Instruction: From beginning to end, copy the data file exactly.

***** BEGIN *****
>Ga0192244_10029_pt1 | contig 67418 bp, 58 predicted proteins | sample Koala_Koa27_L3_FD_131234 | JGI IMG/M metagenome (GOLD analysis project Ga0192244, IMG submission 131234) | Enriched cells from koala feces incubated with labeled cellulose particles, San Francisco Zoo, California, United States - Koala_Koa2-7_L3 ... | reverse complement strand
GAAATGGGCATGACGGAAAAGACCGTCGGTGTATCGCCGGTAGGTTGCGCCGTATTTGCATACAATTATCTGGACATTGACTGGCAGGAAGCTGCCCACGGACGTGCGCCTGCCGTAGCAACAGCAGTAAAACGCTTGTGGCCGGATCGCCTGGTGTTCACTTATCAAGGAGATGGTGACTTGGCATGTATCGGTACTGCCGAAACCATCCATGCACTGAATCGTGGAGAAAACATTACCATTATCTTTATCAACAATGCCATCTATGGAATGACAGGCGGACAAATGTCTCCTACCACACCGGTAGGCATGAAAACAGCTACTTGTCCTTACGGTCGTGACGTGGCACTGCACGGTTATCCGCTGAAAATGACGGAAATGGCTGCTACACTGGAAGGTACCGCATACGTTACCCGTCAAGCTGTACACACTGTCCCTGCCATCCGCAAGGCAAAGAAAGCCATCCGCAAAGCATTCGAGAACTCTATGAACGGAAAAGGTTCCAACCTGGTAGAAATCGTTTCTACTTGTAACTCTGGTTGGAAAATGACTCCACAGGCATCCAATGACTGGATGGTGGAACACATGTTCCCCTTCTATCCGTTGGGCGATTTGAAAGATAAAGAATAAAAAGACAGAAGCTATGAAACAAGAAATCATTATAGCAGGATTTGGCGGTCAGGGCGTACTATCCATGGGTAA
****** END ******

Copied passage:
>Ga0192244_10029_pt1 | contig 67418 bp, 58 predicted proteins | sample Koala_Koa27_L3_FD_131234 | JGI IMG/M metagenome (GOLD analysis project Ga0192244, IMG submission 131234) | Enriched cells from koala feces incubated with labeled cellulose particles, San Francisco Zoo, California, United States - Koala_Koa2-7_L3 ... | reverse complement strand
GAAATGGGCATGACGGAAAAGACCGTCGGTGTATCGCCGGTAGGTTGCGCCGTATTTGCATACAATTATCTGGACATTGACTGGCAGGAAGCTGCCCACGGACGTGCGCCTGCCGTAGCAACAGCAGTAAAACGCTTGTGGCCGGATCGCCTGGTGTTCACTTATCAAGGAGATGGTGACTTGGCATGTATCGGTACTGCCGAAACCATCCATGCACTGAATCGTGGAGAAAACATTACCATTATCTTTATCAACAATGCCATCTATGGAATGACAGGCGGACAAATGTCTCCTACCACACCGGTAGGCATGAAAACAGCTACTTGTCCTTACGGTCGTGACGTGGCACTGCACGGTTATCCGCTGAAAATGACGGAAATGGCTGCTACACTGGAAGGTACCGCATACGTTACCCGTCAAGCTGTACACACTGTCCCTGCCATCCGCAAGGCAAAGAAAGCCATCCGCAAAGCATTCGAGAACTCTATGAACGGAAAAGGTTCCAACCTGGTAGAAATCGTTTCTACTTGTAACTCTGGTTGGAAAATGACTCCACAGGCATCCAATGACTGGATGGTGGAACACATGTTCCCCTTCTATCCGTTGGGCGATTTGAAAGATAAAGAATAAAAAGACAGAAGCTATGAAACAAGAAATCATTATAGCAGGATTTGGCGGTCAGGGCGTACTATCCATGGGTAA